Cannady was adamant about the need to promote Portland as a vibrant, livable place, so she continually reminded people of their duty to their city and its black citizens. “When a fellow boosts his own town he does not stop there; he is performing an act that....

read more

Chapter Five: We Must Cultivate One Another

pdf iconDownload PDF
pp. 102-117

In February 1928, in the midst of a rainy Portland winter, Beatrice Cannady received a brief, typewritten note from NAACP Secretary James Weldon Johnson: “I am writing you as a representative woman of the race to extend to you a cordial invitation to...

read more

Chapter Six: Spreading the Word

pdf iconDownload PDF
pp. 118-129

Radio was an increasingly popular form of entertainment and information in Oregon, and across the United States, in the 1920s. Governmental restrictions on the use of radio waves during World War I had been lifted, and David Sarnoff’s dream of...

read more

Chapter Seven: The Birth of a Nation

pdf iconDownload PDF
pp. 130-146

The nation’s first full-length motion picture featured a cast of eighteen thousand people, including the rising star Lillian Gish, took eight months to complete, and by some accounts cost a reported $500,000 to make—a staggering sum for 1915.1 Although some reviewers...

read more

Chapter Eight: Oregon Was a Klan State

pdf iconDownload PDF
pp. 147-156

“Many speakers have come to Portland, made their impressions and gone on their journey,” Cannady wrote in the Advocate in May 1923. But none, she observed, had “made a deeper and more lasting impression for good upon the minds and hearts of the people....

read more

Chapter Nine: Standing Firm

pdf iconDownload PDF
pp. 157-177

Discrimination because of color was the constant that tied together years of Advocate articles and editorials and illustrated an important reality of interracial relations in Oregon during the early 1900s. Even when Beatrice Cannady was not discussing overt racism,.....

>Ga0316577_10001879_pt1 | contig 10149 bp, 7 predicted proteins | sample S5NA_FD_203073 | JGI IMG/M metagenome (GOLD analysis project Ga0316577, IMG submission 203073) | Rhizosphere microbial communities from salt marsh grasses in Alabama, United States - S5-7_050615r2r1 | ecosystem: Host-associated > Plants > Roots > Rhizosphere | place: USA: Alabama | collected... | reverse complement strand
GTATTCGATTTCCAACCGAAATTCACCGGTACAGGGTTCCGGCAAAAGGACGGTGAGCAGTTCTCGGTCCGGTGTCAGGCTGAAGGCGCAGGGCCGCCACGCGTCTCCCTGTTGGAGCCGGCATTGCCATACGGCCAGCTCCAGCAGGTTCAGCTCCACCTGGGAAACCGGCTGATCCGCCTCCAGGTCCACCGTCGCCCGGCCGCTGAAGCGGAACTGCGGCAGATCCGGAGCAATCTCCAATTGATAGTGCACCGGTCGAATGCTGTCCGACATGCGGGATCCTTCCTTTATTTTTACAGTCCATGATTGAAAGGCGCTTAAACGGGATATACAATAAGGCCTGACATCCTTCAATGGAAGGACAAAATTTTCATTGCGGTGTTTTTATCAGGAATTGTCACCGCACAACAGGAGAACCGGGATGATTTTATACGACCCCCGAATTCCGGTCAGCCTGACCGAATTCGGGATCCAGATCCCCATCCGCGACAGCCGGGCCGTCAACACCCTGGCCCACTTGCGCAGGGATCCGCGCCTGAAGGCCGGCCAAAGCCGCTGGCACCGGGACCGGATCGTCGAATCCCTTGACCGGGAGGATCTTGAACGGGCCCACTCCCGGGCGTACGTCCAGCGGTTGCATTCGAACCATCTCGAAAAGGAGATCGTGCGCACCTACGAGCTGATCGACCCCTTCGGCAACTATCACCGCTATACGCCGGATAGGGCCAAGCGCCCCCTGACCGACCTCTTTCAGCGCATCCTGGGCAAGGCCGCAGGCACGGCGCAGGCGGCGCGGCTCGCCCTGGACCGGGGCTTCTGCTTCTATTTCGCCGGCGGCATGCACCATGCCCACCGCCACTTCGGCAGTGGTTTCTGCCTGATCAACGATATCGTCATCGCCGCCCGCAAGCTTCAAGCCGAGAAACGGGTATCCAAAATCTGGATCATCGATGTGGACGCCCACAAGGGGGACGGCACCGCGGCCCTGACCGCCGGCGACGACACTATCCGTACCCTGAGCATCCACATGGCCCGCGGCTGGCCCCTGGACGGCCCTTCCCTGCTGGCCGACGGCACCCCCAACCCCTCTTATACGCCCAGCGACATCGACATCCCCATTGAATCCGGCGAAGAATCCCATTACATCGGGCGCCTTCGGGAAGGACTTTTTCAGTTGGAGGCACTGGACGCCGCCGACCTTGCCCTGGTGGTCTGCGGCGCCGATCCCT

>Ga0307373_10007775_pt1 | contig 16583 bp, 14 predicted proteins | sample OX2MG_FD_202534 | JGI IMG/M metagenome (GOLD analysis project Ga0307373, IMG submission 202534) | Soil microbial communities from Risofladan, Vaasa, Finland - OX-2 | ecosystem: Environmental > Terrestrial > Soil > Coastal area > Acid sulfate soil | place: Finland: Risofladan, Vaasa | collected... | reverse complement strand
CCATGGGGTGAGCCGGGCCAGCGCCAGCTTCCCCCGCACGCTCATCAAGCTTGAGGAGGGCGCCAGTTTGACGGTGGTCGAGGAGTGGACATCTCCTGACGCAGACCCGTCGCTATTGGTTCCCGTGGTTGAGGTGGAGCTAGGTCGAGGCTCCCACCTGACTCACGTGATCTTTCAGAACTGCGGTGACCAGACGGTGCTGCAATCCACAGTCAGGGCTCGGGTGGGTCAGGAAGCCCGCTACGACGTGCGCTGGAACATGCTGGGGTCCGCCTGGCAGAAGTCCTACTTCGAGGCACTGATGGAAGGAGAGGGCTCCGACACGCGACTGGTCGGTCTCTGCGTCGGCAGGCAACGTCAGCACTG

read more

Chapter Ten: In the Interest of the Race

pdf iconDownload PDF
pp. 178-199

In the middle of February 1919, W. E. B. Du Bois convened a Pan-African Congress in Paris. The location and timing were no accident: the Versailles Peace Conference was under way at nearby locations and Du Bois hoped to use his meeting to draw attention....

read more

Conclusion: Public Citizen

pdf iconDownload PDF
pp. 200-203

Portlanders were happy to shed the city’s rough-and-tumble façade in 1905 and replace it with images of “prosperity and progress.”1 That year, more than 1.5 million visitors attended the Lewis and Clark Exposition and saw a city that was set to tame its landscape...

read more


pdf iconDownload PDF
pp. 204-205

Soon after I “discovered” Beatrice Cannady in 2002, I read a short article about her and Seattle activist Susie Revels Cayton by Quintard Taylor, a professor of history at the University...

Notes: Introduction

pdf iconDownload PDF
pp. 206-299


pdf iconDownload PDF
pp. 300-322


pdf iconDownload PDF
pp. 323-353

E-ISBN-13: 9780870716201
E-ISBN-10: 0870716204
Print-ISBN-13: 9780870715808
Print-ISBN-10: 0870715801

Page Count: 352
Illustrations: illustrations
Publication Year: 2010

OCLC Number: 794698928
MUSE Marc Record: Download for A Force for Change

Research Areas


UPCC logo

Subject Headings

  • African Americans -- Civil rights -- Oregon -- History -- 20th century.
  • Civil rights movements -- Oregon -- History -- 20th century.
  • Cannady, Beatrice.
  • African American civil rights workers -- Oregon -- Biography.
  • Civil rights workers -- Oregon -- Biography.
  • Oregon -- Race relations.
  • You have access to this content
  • Free sample
  • Open Access
  • Restricted Access